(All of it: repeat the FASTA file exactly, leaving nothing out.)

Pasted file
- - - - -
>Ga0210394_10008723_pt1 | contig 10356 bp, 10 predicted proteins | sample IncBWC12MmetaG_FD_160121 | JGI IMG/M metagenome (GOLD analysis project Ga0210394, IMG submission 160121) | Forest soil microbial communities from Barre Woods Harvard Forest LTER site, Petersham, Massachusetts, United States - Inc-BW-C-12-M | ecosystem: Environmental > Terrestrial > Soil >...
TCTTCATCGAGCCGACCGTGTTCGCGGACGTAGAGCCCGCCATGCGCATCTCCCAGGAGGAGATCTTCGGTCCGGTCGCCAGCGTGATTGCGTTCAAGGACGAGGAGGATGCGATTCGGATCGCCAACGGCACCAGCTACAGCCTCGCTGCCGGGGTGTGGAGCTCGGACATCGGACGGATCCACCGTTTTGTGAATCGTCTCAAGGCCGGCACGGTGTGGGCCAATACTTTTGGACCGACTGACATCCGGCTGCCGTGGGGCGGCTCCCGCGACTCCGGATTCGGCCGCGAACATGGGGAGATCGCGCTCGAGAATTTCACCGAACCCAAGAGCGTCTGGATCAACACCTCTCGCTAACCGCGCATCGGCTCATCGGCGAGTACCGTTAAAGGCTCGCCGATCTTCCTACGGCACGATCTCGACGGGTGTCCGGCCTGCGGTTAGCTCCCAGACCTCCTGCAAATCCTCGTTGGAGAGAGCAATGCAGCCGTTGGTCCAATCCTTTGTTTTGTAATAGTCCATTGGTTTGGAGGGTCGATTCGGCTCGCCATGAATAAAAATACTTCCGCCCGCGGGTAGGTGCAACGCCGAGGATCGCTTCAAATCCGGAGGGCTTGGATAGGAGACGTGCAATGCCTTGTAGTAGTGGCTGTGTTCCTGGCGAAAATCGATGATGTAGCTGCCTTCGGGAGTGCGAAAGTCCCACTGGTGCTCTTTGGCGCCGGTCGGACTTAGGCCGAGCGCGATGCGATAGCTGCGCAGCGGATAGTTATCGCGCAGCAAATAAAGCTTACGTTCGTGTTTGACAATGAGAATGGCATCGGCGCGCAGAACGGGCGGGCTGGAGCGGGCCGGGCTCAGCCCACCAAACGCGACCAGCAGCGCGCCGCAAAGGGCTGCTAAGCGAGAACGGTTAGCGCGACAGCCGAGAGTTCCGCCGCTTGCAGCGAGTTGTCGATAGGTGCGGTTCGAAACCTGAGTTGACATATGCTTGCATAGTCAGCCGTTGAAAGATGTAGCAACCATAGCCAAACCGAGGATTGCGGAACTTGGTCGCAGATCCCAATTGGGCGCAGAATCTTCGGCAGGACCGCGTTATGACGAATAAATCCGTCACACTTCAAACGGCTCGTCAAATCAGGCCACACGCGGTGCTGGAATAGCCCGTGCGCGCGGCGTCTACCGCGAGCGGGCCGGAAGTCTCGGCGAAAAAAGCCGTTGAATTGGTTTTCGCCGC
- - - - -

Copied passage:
>Ga0210394_10008723_pt1 | contig 10356 bp, 10 predicted proteins | sample IncBWC12MmetaG_FD_160121 | JGI IMG/M metagenome (GOLD analysis project Ga0210394, IMG submission 160121) | Forest soil microbial communities from Barre Woods Harvard Forest LTER site, Petersham, Massachusetts, United States - Inc-BW-C-12-M | ecosystem: Environmental > Terrestrial > Soil >...
TCTTCATCGAGCCGACCGTGTTCGCGGACGTAGAGCCCGCCATGCGCATCTCCCAGGAGGAGATCTTCGGTCCGGTCGCCAGCGTGATTGCGTTCAAGGACGAGGAGGATGCGATTCGGATCGCCAACGGCACCAGCTACAGCCTCGCTGCCGGGGTGTGGAGCTCGGACATCGGACGGATCCACCGTTTTGTGAATCGTCTCAAGGCCGGCACGGTGTGGGCCAATACTTTTGGACCGACTGACATCCGGCTGCCGTGGGGCGGCTCCCGCGACTCCGGATTCGGCCGCGAACATGGGGAGATCGCGCTCGAGAATTTCACCGAACCCAAGAGCGTCTGGATCAACACCTCTCGCTAACCGCGCATCGGCTCATCGGCGAGTACCGTTAAAGGCTCGCCGATCTTCCTACGGCACGATCTCGACGGGTGTCCGGCCTGCGGTTAGCTCCCAGACCTCCTGCAAATCCTCGTTGGAGAGAGCAATGCAGCCGTTGGTCCAATCCTTTGTTTTGTAATAGTCCATTGGTTTGGAGGGTCGATTCGGCTCGCCATGAATAAAAATACTTCCGCCCGCGGGTAGGTGCAACGCCGAGGATCGCTTCAAATCCGGAGGGCTTGGATAGGAGACGTGCAATGCCTTGTAGTAGTGGCTGTGTTCCTGGCGAAAATCGATGATGTAGCTGCCTTCGGGAGTGCGAAAGTCCCACTGGTGCTCTTTGGCGCCGGTCGGACTTAGGCCGAGCGCGATGCGATAGCTGCGCAGCGGATAGTTATCGCGCAGCAAATAAAGCTTACGTTCGTGTTTGACAATGAGAATGGCATCGGCGCGCAGAACGGGCGGGCTGGAGCGGGCCGGGCTCAGCCCACCAAACGCGACCAGCAGCGCGCCGCAAAGGGCTGCTAAGCGAGAACGGTTAGCGCGACAGCCGAGAGTTCCGCCGCTTGCAGCGAGTTGTCGATAGGTGCGGTTCGAAACCTGAGTTGACATATGCTTGCATAGTCAGCCGTTGAAAGATGTAGCAACCATAGCCAAACCGAGGATTGCGGAACTTGGTCGCAGATCCCAATTGGGCGCAGAATCTTCGGCAGGACCGCGTTATGACGAATAAATCCGTCACACTTCAAACGGCTCGTCAAATCAGGCCACACGCGGTGCTGGAATAGCCCGTGCGCGCGGCGTCTACCGCGAGCGGGCCGGAAGTCTCGGCGAAAAAAGCCGTTGAATTGGTTTTCGCCGC